Mamedyarov Surges As Tata Steel Goes Sesame Street
LET’S PLAY CHESS By Edgar De Castro
Azeri Shakriyar Mamedyarov rallied from an inferior game to grab the lead after six rounds of the 80th Wijk aan Zee masters in the Netherlands.
In posting his second straight win and third overall, the world No. 2 scored a spectacular 4.5 points, his best start in nearly two years at a major.
Now if he can only set himself up for a good run in the next seven rounds.
American Wesley So, the defending champion, Vishy Anand of India and local bet Anish Giri were tied for second at 4.0 apiece.
Top-seeded Magnus Carlsen of Norway and No. 5 seed Vladimir Kramnik of Russia, closed the round with 3.5 each.
Other scores read British Gawain Jones and Russians Peter Svidler, Sergey Kariakin and Maxim Matlakov, 3.0, Chinese Wei Yi, 2.5, Fabiano Caruana (USA), 2.0, Baskaran Adhiban (India) and Hou Yifan (China), 1.0.
The prestigious event ushers in chess activities for the calendar year.
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Below is a fine positional win by the 23-year-old young Dutch hope.
Wijk aan Zee 2018
W) A. Giri (NED)
B) V. Kramnik (RUS)
1. c4 e6
2. Nc3 Bb4
2…d5 3. d4 Nf6 transposes into a regular Queen’s Gambit.
3. Qb3 …
3. d4 Nf6 leads to the Nimzo Indian.
After 3…c5 4. Nb5 Nc6 5. Nd6ch Kf8 6. Nf3 Qe7 7. Nxc8 Rxc8 8. e3 e5, the game is probably equal. Svidler-Carlsen, Rd. 6, same tournament. Black’s last signals that an irregular line may be on the agenda.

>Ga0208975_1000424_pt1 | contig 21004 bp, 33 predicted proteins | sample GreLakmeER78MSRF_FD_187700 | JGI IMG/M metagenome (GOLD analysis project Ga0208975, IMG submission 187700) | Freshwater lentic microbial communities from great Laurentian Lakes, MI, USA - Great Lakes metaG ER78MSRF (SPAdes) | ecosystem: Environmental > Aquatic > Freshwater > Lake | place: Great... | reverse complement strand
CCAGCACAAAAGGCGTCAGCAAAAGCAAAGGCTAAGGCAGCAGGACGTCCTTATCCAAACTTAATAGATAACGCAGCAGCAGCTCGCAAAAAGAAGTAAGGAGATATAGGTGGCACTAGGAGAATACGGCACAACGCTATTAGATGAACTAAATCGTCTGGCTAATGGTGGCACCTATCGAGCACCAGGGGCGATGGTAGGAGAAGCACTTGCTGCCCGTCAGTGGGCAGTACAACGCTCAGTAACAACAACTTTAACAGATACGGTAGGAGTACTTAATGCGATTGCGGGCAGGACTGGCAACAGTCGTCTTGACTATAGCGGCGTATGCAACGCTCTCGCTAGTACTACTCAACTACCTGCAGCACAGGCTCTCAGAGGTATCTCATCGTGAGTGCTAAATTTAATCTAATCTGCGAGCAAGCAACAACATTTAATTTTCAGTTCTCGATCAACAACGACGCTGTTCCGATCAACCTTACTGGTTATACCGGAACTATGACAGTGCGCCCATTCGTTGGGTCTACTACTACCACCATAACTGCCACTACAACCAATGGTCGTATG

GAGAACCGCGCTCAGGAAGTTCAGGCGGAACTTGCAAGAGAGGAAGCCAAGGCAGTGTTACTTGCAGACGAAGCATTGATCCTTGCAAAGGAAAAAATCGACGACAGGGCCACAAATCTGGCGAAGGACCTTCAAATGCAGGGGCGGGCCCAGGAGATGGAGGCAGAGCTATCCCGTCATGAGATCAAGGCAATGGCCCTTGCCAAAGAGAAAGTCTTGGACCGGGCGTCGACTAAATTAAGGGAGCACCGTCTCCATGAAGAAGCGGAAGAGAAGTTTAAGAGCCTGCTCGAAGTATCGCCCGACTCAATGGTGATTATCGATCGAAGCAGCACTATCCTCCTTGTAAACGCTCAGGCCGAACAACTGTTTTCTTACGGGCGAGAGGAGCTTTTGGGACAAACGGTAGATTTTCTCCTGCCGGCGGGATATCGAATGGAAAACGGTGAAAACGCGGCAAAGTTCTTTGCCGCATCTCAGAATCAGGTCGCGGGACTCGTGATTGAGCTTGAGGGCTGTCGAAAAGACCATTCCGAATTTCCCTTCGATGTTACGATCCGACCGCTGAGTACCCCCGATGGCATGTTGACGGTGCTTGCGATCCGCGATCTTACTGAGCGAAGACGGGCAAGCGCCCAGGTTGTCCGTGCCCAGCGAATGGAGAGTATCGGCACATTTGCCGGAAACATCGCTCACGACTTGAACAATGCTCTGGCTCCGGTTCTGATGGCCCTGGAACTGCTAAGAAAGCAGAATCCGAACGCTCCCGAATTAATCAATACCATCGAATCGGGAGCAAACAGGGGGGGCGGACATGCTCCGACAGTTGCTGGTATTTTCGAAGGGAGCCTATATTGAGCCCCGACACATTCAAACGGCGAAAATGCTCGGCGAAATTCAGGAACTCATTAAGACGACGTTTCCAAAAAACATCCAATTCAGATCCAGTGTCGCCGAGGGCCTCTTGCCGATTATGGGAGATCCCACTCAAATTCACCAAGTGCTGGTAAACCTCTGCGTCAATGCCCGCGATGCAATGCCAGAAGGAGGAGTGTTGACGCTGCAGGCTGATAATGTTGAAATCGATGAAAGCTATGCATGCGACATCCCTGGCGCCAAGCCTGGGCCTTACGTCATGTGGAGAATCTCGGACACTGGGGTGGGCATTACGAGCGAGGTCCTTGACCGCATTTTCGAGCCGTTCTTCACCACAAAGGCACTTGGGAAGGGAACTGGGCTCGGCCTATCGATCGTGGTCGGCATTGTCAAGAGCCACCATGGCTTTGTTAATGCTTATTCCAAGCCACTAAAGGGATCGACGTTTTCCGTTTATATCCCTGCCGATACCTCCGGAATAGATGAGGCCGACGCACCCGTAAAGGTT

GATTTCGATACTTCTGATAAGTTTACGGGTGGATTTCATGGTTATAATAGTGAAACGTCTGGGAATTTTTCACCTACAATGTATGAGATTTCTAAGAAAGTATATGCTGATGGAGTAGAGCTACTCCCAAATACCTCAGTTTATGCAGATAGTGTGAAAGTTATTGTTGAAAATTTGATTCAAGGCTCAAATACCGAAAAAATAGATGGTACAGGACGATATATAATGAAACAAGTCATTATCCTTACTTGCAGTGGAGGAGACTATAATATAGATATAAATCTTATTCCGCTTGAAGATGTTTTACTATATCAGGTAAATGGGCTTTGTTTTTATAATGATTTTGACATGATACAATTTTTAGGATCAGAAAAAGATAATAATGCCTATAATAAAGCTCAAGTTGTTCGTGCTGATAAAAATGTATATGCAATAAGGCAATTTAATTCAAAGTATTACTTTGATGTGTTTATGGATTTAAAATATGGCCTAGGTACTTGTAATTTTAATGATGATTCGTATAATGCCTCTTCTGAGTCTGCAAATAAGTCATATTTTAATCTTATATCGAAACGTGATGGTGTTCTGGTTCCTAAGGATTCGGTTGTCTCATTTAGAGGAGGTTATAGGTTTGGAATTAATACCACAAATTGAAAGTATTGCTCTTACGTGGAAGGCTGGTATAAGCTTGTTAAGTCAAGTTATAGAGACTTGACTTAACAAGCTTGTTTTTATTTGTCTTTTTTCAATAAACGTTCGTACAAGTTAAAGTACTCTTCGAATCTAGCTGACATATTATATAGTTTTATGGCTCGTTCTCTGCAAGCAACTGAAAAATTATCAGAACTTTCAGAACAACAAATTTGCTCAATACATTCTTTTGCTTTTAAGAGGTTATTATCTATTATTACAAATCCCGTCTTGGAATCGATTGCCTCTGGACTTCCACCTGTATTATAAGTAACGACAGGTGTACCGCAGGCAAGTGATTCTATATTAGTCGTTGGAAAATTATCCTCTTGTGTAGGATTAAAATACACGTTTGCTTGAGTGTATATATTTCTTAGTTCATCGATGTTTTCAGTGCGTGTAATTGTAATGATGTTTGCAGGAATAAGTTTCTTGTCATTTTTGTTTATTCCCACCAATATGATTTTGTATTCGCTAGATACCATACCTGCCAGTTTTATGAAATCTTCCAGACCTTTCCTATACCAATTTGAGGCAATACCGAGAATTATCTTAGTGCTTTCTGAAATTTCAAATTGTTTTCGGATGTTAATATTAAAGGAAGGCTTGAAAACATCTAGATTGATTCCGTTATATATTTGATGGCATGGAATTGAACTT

4. Nf3 c5
5. d4 Nf6
6. dxc5 Na6
7. Be3 Ne4
8. g3 Naxc5
9. Qc2 Bxc3ch
9…Nxc3 10. bxc3 Qc7 11. Bg2 d6 12. 0-0 Bd7 leads to a balance middle game.
10. bxc3 b6
11. Bg2 Bb7
12. O-O O-O
A difficult position. The isolated and doubled pawns are liabilities on the one hand, for they might become weak, but assets on the other, as they strike into enemy territory for a superiority in controlled space. Chances are about even for the time being.
13. Rfd1 Qe7
14. a4 d6
15. a5 f5
16. axb6 axb6
17. Nd4 Nf6
18. Bxb7 Nxb7
19. Rxa8 Rxa8
20. Nb5 Rc8?!
Unnecessarily abandoning the a file. 20…Nd7 is considered best by the engine, with these possibilities, 21. Qd2 Ne5 22. Nxd6 Qxd6 23. Qxd6 Nxd6 24. Rxd6 Nxc4 25. Rxe6 Rc8 26. Re7 Kf8 27. Rb7 Nxe3 28. fxe3 Rxc3 and Black probably holds.
21. Qa2 d5
22. Bg5 Rxc4
23. Qa8ch Kf7
Or 23…Nd8 24. Bxf6 gxf6 25. Rxd5 exd5 26. Qxd5ch Qe6 27. Qxd8ch Kg7 28. Nc7 Rxc7 29. Qxc7ch Kg6 30. Kf1 and White emerged a pawn up.
24. Ra1 Na5
25. Qb8 Rc6
26. Nd4 Rxc3?!
26…Rd6 should have been tried.
27. Qxb6 Nc4
28. Qb8 Nd7?
This loses right off, but Black’s game is already difficult, according to the engine. For instance 28…Ra3 (or 28…Kg6 29. Ra7) 29. Rb1 Kg6 30. Rb7 Qe8 31. Qc7 Nh5 32. Be7 Ra8 33. Nxe6 and White picks up a pawn.
29. Bxe7 Nxb8
30. Bb4! …
Trapping the Rook, and the rest is an easy win for White.
31. Ra7ch Kg8
32. Bxc3 exd4
33. Bxd4 Nc6
34. Rxg7ch Kf8
35. Bf6 1-0
Solution to last week’s puzzle:
White to move and win.
white=Kh2, Qb8, Rh8, Pd7, Pf2, Pg4, Ph3
black=Kg6, Qf1, Rf4, Pf7, Pg5, Pg7
1. Rh6ch! Kxh6
Or 1…gxh6 2. Qg8ch Kf6 3. d8Qch Ke6 4. Qge8 mate.
2. Qh8ch Kg6
3. Qh5ch Kf6
4. d8Qch Ke6
5. Qb6ch Kd7
6. Qb7ch Kd6
7. Qxg5 1:0
If 7…Rxf2ch (7…Qxf2ch 3. Qg2) 7…Kg3 Qg1ch 8. Kh4 and wins.
The Philippine Star
Updated January 21, 2018 – 12:00am
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